Front view of land snail showing upper and lower sets of tentacles
Abalone showing pallial tentacles
Many molluscs have tentacles of one form or another. The most familiar are those of the pulmonate land snails, which usually have two sets of tentacles on the head: when extended the upper pair have eyes at their tips; the lower pair are chemoreceptors. Both pairs are fully retractable muscular hydrostats, but they are not used for manipulation or prey capture.
Some marine snails such as abalone and top snails, Trochidae, have numerous small tentacles around the edge of the mantle. These are known as pallial tentacles.
Among cephalopods, squid have spectacular tentacles. They take the form of highly mobile muscular hydrostats with various appendages such as suction disks and sometimes thorny hooks. Up to the early twentieth century "tentacles" were interchangeably called "arms". The modern convention however, is to speak of appendages as "tentacles" when they have relatively thin "peduncles" or "stalks" with "clubs" at their tips. In contrast the convention refers to the relatively shorter appendages as "arms". By this definition the eight appendages of octopuses, though quite long, count as arms. It is worth noting however, that while arms are distinct from tentacles (a definition specific to the limb featuring peduncles), arms do fall within the general definition of "tentacle" as "a flexible, mobile, and elongated organ" and "tentacle" could be used as an umbrella term.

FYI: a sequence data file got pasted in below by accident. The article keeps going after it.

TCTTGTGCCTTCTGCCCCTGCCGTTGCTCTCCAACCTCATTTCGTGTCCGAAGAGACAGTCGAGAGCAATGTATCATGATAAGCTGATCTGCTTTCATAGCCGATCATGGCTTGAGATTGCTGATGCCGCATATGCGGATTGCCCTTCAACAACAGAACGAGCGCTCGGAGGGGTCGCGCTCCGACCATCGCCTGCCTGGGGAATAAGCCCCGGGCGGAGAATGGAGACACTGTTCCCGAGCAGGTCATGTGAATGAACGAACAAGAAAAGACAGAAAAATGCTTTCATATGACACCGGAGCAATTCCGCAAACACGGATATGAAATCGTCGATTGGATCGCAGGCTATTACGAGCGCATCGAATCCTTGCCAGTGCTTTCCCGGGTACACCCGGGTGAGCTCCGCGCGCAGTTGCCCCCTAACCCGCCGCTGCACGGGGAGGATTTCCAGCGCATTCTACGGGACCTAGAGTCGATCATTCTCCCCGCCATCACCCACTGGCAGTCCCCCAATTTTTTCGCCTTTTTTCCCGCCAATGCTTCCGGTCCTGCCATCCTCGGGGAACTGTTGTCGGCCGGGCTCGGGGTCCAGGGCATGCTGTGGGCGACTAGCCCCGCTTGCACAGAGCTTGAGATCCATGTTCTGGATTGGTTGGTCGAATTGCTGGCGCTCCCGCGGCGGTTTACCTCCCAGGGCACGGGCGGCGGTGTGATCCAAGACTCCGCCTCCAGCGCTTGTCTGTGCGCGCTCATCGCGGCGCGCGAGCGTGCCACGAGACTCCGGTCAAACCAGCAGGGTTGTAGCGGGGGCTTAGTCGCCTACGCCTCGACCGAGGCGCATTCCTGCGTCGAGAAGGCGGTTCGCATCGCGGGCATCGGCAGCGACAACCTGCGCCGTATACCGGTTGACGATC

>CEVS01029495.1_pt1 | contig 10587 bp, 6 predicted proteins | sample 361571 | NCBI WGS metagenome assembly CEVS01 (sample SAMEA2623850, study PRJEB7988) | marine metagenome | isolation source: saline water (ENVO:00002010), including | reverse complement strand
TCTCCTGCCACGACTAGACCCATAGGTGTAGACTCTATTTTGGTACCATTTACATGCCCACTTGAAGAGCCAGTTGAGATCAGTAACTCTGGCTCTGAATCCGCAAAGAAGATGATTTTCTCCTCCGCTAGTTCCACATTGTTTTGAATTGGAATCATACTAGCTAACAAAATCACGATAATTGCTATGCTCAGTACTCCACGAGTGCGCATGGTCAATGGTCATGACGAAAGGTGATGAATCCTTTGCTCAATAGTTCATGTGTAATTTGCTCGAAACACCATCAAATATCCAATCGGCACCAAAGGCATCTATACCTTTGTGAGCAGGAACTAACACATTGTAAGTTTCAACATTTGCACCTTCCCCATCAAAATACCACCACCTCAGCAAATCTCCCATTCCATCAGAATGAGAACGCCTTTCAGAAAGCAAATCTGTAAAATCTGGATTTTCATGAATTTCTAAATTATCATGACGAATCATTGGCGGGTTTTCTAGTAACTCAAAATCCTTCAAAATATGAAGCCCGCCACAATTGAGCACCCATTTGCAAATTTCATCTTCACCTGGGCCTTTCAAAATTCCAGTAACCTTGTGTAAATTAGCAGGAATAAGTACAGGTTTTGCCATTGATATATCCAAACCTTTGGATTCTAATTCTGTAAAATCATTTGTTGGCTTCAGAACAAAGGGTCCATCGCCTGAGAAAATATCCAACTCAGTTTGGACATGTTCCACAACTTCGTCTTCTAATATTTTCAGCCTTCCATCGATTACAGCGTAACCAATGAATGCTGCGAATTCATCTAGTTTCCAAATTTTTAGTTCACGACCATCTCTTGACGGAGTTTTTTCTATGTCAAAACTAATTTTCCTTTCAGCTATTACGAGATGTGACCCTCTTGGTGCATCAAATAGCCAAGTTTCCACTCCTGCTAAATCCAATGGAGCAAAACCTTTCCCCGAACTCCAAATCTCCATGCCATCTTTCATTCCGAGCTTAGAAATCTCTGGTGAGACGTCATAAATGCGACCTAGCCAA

The tentacles of the giant squid and colossal squid have powerful suckers and pointed teeth at the ends. The teeth of the giant squid resemble bottle caps and function like tiny hole saws, while the tentacles of the colossal squid wield two long rows of swiveling, tri-pointed hooks.
Cnidarians and ctenophores
Cnidarians, such as jellyfish, sea anemones, Hydra and coral have numerous hair-like tentacles. Cnidarians have huge numbers of cnidocytes on their tentacles. In medusoid form, the body floats on water so that the tentacles hang down in a ring around the mouth. In polyp form, such as sea anemone and coral, the body is below with the tentacles pointed upwards.
Many species of the jellyfish-like ctenophores have two tentacles, while some have none. Their tentacles have adhesive structures called colloblasts or lasso cells. The colloblasts burst open when prey comes in contact with the tentacle, releasing sticky threads that secure the food.
The tentacles of the Lion's mane jellyfish may be up to 120 feet (37 meters) long. They are hollow and are arranged in 8 groups of between 70 and 150. The longer tentacles are equipped with cnidocytes whose venom paralyses and kills prey. The smaller tentacles guide food into the mouth.
Bryozoa (moss animals) are tiny creatures with tentacles around their mouths. The tentacles are almost cylindrical and have bands of cilia which create a water current towards the mouth. The animal extracts edible material from the flow of water.
A larva of trypanorhynch
cestode (only two tentacles shown). Scale-bar: 0.1 mm
Detail of one tentacle with its spines. Scale-bar: 0.01 mm.
Trypanorhynch cestodes are parasitic in fish. Their scolex shows four tentacles which are covered by spines. These tentacles help the adult cestode to attach to the intestine of the shark or ray that they parasitize. The same tentacles are also present in the larvae.